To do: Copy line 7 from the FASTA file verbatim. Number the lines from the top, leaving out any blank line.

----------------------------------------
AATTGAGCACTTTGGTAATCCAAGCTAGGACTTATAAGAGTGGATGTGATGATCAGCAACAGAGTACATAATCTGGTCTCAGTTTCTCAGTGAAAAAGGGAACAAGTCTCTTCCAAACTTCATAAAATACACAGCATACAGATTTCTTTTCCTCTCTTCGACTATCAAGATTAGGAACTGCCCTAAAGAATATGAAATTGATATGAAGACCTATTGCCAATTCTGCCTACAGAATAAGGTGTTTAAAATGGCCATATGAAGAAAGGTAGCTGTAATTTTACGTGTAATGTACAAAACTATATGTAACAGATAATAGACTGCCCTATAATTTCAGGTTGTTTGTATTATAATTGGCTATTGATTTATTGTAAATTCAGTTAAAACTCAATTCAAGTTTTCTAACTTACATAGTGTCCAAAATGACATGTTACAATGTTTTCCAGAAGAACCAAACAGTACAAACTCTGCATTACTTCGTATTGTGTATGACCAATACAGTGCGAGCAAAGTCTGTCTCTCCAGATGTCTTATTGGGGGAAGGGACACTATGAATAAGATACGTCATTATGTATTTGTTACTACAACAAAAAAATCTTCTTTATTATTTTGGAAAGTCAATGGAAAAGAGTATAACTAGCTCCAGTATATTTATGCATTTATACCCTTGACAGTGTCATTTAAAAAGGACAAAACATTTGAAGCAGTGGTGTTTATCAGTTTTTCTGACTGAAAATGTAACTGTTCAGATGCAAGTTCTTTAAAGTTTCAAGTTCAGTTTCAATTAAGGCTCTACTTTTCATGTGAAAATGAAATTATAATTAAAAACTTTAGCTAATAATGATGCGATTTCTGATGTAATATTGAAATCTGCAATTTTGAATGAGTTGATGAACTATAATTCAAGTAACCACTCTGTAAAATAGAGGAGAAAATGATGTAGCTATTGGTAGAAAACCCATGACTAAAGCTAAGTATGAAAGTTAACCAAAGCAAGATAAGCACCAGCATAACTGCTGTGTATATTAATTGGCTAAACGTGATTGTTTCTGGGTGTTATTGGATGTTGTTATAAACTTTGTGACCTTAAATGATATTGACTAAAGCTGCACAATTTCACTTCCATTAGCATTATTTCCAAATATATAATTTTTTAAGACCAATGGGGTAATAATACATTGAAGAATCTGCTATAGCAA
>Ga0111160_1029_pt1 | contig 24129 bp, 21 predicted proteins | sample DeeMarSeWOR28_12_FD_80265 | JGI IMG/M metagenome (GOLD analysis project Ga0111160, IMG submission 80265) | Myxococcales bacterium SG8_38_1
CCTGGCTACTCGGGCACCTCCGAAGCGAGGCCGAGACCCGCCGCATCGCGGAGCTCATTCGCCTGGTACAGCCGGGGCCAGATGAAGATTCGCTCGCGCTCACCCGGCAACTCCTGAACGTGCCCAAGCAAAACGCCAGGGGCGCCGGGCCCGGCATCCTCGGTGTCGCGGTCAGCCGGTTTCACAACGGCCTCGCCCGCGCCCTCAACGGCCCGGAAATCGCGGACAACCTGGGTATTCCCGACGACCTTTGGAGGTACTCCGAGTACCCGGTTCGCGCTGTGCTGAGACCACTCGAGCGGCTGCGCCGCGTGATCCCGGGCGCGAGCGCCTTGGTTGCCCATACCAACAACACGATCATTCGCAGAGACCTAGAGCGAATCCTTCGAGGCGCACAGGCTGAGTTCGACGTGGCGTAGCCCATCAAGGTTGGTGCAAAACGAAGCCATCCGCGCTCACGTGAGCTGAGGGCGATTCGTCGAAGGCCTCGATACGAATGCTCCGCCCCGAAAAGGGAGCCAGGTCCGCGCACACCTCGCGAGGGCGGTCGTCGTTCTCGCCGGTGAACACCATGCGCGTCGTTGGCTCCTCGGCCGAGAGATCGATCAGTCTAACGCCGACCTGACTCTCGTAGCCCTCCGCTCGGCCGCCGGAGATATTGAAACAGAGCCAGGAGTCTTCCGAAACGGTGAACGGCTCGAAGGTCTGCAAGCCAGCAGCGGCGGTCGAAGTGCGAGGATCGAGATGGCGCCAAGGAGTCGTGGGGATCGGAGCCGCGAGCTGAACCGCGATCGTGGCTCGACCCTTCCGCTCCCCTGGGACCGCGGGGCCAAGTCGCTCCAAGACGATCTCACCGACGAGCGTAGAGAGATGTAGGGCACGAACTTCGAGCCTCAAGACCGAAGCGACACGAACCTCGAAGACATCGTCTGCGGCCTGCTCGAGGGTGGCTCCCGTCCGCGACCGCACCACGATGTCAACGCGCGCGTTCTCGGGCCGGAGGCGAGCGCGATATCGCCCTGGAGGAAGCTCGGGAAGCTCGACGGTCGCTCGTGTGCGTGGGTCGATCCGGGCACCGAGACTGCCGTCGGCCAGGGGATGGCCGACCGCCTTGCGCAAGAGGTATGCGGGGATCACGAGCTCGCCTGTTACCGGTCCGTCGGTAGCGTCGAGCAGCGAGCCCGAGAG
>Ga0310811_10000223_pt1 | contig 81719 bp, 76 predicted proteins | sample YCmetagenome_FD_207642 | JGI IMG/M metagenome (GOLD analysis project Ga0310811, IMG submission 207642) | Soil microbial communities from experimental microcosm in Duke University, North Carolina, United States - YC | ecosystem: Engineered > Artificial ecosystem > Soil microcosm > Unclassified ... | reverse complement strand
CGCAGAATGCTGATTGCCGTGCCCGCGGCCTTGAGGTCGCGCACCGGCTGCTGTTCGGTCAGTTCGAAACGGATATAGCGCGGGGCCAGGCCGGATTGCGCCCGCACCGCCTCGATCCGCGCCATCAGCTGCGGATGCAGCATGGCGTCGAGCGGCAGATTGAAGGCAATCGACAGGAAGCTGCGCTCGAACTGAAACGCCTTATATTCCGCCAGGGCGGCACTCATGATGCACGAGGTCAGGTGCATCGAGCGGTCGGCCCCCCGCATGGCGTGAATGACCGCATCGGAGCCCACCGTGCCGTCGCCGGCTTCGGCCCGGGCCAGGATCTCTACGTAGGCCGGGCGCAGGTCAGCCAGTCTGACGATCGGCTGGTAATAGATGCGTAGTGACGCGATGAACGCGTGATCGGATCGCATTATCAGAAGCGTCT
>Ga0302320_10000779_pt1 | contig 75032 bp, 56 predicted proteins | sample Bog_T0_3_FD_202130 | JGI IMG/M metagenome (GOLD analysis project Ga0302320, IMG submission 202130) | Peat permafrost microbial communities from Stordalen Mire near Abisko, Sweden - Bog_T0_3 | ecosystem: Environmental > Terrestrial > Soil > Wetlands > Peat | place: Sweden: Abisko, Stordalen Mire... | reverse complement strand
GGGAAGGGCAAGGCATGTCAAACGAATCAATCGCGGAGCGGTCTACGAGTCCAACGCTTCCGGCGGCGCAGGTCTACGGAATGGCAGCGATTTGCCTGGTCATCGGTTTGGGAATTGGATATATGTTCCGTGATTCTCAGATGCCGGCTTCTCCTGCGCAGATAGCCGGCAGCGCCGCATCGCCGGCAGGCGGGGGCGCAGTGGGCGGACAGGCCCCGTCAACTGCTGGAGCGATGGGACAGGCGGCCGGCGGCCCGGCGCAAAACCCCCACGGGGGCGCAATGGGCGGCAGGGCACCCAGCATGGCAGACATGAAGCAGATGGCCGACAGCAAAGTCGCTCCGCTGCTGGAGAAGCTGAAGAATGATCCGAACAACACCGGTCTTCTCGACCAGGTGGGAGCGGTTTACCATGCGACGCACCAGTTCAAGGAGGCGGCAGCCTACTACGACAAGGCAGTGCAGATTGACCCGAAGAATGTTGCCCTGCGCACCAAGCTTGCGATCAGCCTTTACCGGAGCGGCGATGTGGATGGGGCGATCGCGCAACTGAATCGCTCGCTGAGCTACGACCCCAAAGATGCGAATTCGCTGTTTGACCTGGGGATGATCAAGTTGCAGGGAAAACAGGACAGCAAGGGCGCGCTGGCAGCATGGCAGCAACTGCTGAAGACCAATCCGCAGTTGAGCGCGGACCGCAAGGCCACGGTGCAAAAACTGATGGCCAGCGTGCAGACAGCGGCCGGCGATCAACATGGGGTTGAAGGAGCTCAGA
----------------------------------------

GGGAAGGGCAAGGCATGTCAAACGAATCAATCGCGGAGCGGTCTACGAGTCCAACGCTTCCGGCGGCGCAGGTCTACGGAATGGCAGCGATTTGCCTGGTCATCGGTTTGGGAATTGGATATATGTTCCGTGATTCTCAGATGCCGGCTTCTCCTGCGCAGATAGCCGGCAGCGCCGCATCGCCGGCAGGCGGGGGCGCAGTGGGCGGACAGGCCCCGTCAACTGCTGGAGCGATGGGACAGGCGGCCGGCGGCCCGGCGCAAAACCCCCACGGGGGCGCAATGGGCGGCAGGGCACCCAGCATGGCAGACATGAAGCAGATGGCCGACAGCAAAGTCGCTCCGCTGCTGGAGAAGCTGAAGAATGATCCGAACAACACCGGTCTTCTCGACCAGGTGGGAGCGGTTTACCATGCGACGCACCAGTTCAAGGAGGCGGCAGCCTACTACGACAAGGCAGTGCAGATTGACCCGAAGAATGTTGCCCTGCGCACCAAGCTTGCGATCAGCCTTTACCGGAGCGGCGATGTGGATGGGGCGATCGCGCAACTGAATCGCTCGCTGAGCTACGACCCCAAAGATGCGAATTCGCTGTTTGACCTGGGGATGATCAAGTTGCAGGGAAAACAGGACAGCAAGGGCGCGCTGGCAGCATGGCAGCAACTGCTGAAGACCAATCCGCAGTTGAGCGCGGACCGCAAGGCCACGGTGCAAAAACTGATGGCCAGCGTGCAGACAGCGGCCGGCGATCAACATGGGGTTGAAGGAGCTCAGA